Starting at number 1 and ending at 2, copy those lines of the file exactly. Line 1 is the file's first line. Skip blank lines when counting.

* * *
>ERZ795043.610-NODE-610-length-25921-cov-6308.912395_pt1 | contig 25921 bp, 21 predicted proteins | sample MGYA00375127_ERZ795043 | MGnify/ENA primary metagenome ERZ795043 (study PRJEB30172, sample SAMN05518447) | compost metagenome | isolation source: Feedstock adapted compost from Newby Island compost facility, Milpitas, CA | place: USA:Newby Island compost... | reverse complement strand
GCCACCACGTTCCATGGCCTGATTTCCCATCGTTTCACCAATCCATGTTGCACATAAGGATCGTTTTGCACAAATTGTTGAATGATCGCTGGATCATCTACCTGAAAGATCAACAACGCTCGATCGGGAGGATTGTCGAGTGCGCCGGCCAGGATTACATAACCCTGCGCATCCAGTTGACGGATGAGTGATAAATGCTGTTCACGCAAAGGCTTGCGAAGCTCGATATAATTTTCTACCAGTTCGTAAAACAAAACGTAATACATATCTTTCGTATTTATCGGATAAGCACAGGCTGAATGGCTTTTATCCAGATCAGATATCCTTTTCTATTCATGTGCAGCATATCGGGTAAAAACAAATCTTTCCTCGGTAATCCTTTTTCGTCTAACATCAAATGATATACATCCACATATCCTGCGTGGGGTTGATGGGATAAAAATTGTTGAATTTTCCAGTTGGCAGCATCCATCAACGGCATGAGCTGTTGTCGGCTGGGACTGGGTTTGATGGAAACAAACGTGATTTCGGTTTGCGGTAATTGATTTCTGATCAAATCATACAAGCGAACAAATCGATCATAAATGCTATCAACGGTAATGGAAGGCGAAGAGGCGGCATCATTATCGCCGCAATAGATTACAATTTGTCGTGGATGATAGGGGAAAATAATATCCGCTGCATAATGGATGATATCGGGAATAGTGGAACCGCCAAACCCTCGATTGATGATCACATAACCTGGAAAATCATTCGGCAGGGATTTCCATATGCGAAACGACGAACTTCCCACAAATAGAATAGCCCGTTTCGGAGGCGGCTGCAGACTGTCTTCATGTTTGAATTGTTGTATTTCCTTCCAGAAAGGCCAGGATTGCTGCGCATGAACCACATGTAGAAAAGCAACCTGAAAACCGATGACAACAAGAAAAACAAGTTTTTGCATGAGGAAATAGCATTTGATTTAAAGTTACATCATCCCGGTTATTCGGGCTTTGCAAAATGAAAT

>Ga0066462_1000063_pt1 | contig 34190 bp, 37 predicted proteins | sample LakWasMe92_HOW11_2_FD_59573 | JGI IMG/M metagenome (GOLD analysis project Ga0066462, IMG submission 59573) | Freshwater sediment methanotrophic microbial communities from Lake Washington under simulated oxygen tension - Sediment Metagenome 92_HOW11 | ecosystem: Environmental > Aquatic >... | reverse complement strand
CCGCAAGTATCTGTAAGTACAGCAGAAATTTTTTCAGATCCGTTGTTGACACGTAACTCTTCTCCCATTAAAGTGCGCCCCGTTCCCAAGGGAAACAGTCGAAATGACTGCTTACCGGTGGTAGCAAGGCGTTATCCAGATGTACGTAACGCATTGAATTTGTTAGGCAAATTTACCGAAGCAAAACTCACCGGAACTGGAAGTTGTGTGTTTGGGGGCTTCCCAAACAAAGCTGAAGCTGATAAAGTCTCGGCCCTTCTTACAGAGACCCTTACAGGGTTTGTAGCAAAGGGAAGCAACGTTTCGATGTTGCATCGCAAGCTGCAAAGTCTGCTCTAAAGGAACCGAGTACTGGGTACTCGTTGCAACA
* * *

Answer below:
>ERZ795043.610-NODE-610-length-25921-cov-6308.912395_pt1 | contig 25921 bp, 21 predicted proteins | sample MGYA00375127_ERZ795043 | MGnify/ENA primary metagenome ERZ795043 (study PRJEB30172, sample SAMN05518447) | compost metagenome | isolation source: Feedstock adapted compost from Newby Island compost facility, Milpitas, CA | place: USA:Newby Island compost... | reverse complement strand
GCCACCACGTTCCATGGCCTGATTTCCCATCGTTTCACCAATCCATGTTGCACATAAGGATCGTTTTGCACAAATTGTTGAATGATCGCTGGATCATCTACCTGAAAGATCAACAACGCTCGATCGGGAGGATTGTCGAGTGCGCCGGCCAGGATTACATAACCCTGCGCATCCAGTTGACGGATGAGTGATAAATGCTGTTCACGCAAAGGCTTGCGAAGCTCGATATAATTTTCTACCAGTTCGTAAAACAAAACGTAATACATATCTTTCGTATTTATCGGATAAGCACAGGCTGAATGGCTTTTATCCAGATCAGATATCCTTTTCTATTCATGTGCAGCATATCGGGTAAAAACAAATCTTTCCTCGGTAATCCTTTTTCGTCTAACATCAAATGATATACATCCACATATCCTGCGTGGGGTTGATGGGATAAAAATTGTTGAATTTTCCAGTTGGCAGCATCCATCAACGGCATGAGCTGTTGTCGGCTGGGACTGGGTTTGATGGAAACAAACGTGATTTCGGTTTGCGGTAATTGATTTCTGATCAAATCATACAAGCGAACAAATCGATCATAAATGCTATCAACGGTAATGGAAGGCGAAGAGGCGGCATCATTATCGCCGCAATAGATTACAATTTGTCGTGGATGATAGGGGAAAATAATATCCGCTGCATAATGGATGATATCGGGAATAGTGGAACCGCCAAACCCTCGATTGATGATCACATAACCTGGAAAATCATTCGGCAGGGATTTCCATATGCGAAACGACGAACTTCCCACAAATAGAATAGCCCGTTTCGGAGGCGGCTGCAGACTGTCTTCATGTTTGAATTGTTGTATTTCCTTCCAGAAAGGCCAGGATTGCTGCGCATGAACCACATGTAGAAAAGCAACCTGAAAACCGATGACAACAAGAAAAACAAGTTTTTGCATGAGGAAATAGCATTTGATTTAAAGTTACATCATCCCGGTTATTCGGGCTTTGCAAAATGAAAT